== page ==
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Remembering Rory Markas

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If it seemed Rory Markas was a natural behind the microphone, whether he was broadcasting an Angels baseball game or a USC men's basketball game, it's because, well, he was.

So says Terry Smith, who joined Markas in the Angels' radio booth in 2002 and spoke fondly today of his friend and colleague, who died in his Palmdale home at age 54 Monday night.

"The one unique talent he had was the ability to wing it," Smith said. "I've never seen anybody do that as good as him. I have to jot down stuff, keep notes ... but this guy could show up just before the first pitch or opening tip-off, and he could do it.

"There aren't too many people who have that talent. He mastered it. He could have been at the park four hours or four minutes before the game, and you would have known no difference in the way he did his broadcast."

Markas seemed to have a simple philosophy when it came to broadcasting: Treat every game you cover as the most important game of the season. How else could he have survived three years (1994-97) as the lead radio announcer for the Clippers, a period in which the team went 82-164?

"I knew not many people were listening," Markas said after the Clippers let him go in 1997. "But I treated every game as if it were a playoff game."

The Clippers issued the following statement regarding the passing of Markas:

"Rory lent a special style to Clipper broadcasts when he was with our organization. We are shocked and saddened to hear of his passing, and our heart-felt condolences go to his family and loved ones."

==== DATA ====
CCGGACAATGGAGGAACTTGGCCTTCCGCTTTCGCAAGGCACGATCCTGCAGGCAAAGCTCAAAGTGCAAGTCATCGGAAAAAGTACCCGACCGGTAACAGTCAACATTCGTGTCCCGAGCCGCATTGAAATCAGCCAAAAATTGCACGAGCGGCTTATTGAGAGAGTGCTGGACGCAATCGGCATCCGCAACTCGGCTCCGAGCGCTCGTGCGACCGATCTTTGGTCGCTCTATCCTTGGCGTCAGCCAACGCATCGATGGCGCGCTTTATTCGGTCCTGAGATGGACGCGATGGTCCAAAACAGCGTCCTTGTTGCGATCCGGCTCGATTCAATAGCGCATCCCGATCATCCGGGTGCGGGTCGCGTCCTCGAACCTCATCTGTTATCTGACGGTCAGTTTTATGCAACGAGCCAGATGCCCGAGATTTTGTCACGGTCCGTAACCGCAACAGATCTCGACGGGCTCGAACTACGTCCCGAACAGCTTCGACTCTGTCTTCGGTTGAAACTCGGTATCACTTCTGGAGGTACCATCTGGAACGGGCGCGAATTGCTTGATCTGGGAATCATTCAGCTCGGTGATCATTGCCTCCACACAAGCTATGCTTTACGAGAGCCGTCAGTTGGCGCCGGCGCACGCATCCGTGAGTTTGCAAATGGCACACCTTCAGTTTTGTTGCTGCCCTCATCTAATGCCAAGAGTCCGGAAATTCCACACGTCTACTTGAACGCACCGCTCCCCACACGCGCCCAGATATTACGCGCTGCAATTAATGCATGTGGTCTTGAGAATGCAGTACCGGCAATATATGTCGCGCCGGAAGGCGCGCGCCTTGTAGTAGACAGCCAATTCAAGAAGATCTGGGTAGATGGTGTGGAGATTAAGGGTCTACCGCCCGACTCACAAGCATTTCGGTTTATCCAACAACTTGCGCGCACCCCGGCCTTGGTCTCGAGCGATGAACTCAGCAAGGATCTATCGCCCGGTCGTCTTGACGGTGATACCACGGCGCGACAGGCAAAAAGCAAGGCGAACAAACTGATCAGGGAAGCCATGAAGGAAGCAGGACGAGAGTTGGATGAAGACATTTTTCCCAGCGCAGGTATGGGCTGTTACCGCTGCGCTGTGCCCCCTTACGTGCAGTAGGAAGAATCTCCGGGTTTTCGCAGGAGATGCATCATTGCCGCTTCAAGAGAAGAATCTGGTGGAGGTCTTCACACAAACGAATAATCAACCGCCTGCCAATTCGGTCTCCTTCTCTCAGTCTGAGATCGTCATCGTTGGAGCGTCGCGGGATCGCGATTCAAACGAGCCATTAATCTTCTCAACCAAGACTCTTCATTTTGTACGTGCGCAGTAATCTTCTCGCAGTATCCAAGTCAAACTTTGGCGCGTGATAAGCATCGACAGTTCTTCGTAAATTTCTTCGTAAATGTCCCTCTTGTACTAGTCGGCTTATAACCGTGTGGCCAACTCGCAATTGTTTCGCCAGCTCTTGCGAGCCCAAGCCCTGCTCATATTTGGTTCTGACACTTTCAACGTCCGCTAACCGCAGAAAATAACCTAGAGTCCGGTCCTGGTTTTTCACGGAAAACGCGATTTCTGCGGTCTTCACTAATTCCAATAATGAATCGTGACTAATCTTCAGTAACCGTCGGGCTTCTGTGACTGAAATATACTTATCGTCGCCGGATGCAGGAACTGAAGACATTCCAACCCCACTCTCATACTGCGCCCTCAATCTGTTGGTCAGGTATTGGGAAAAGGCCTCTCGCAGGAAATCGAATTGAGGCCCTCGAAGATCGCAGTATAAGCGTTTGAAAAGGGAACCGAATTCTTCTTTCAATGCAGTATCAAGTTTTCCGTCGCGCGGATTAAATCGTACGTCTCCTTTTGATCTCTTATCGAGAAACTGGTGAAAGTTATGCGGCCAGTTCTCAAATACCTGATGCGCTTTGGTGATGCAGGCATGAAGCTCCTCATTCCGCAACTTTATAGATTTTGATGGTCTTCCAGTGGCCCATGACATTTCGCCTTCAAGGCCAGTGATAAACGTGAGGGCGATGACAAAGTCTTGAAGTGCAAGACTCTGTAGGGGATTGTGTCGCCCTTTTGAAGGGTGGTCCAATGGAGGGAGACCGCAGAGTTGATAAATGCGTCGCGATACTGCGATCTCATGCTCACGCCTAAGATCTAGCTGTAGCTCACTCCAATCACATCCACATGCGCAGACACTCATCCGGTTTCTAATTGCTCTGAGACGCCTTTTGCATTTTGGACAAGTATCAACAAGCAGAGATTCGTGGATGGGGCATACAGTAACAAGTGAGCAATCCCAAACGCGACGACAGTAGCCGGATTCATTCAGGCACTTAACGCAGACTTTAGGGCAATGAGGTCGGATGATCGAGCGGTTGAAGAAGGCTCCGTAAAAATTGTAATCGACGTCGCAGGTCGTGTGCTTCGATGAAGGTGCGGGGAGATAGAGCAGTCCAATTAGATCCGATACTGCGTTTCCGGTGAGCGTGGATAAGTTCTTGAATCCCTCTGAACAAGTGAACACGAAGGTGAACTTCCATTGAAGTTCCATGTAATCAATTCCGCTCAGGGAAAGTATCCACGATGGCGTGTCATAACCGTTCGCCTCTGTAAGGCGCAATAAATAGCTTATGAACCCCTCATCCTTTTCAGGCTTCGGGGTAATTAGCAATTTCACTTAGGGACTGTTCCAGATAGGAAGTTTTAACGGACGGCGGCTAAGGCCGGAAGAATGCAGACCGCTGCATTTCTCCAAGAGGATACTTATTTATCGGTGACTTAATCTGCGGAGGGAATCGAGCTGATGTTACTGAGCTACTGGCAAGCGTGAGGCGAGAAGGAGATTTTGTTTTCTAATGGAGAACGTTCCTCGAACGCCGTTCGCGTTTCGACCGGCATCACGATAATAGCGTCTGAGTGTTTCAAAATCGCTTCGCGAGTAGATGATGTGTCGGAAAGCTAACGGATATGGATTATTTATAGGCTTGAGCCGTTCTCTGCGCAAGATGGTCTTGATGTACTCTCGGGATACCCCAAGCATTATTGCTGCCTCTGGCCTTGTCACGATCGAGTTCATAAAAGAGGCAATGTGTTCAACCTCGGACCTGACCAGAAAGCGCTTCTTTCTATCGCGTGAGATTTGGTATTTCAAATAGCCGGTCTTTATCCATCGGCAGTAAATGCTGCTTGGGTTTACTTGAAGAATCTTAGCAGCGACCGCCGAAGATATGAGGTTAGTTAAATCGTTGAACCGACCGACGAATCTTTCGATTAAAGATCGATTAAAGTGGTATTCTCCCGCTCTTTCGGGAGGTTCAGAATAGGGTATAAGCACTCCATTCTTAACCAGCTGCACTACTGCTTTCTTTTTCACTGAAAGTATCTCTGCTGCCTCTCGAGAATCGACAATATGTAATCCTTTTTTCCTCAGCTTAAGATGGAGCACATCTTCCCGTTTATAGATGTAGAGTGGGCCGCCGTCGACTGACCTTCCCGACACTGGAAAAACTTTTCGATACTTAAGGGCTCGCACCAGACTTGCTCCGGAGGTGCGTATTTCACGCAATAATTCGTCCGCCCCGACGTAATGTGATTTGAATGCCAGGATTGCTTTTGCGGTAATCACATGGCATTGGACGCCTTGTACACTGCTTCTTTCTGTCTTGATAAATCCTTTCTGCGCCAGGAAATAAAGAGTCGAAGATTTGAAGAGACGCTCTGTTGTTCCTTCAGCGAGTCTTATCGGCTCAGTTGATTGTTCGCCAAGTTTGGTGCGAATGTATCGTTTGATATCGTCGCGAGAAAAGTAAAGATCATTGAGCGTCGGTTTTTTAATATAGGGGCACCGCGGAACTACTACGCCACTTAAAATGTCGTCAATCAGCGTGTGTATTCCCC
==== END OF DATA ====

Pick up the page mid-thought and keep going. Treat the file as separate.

Jose Mota, who, like Markas and Smith, joined the Angels' broadcast team in 2002, said he would always remember Markas' sense of humor.

"He could throw out a name of a musician, a comedian, an artist, a D.J, a musical group, and he'd find a way to connect it to baseball," Mota said. "His sense of humor was great."

I've known Markas for six years, since I returned to the Angels beat in 2004, and what struck me most, as I thought of the many conversations we had in dugouts, press dining rooms and broadcast booths around the country, is that I never saw him in a bad mood. He was a man who truly and genuinely loved his job, the games he followed and the people he worked with.

 

"That's right on the money," Smith said. "Rory was a very private person, but once he gained your trust, he became more public. We talked a lot on a personal level, a professional level, and we both really respected each other.

 

"He told me point-blank that I was one of his best friends. I was kind of taken aback at first, but I was glad to hear it, and I told him, 'Right back at you, the feeling is mutual.' "

 

-- Mike DiGiovanna

 

Photo: Rory Markas. Credit: The Anaheim Angels.

 

 
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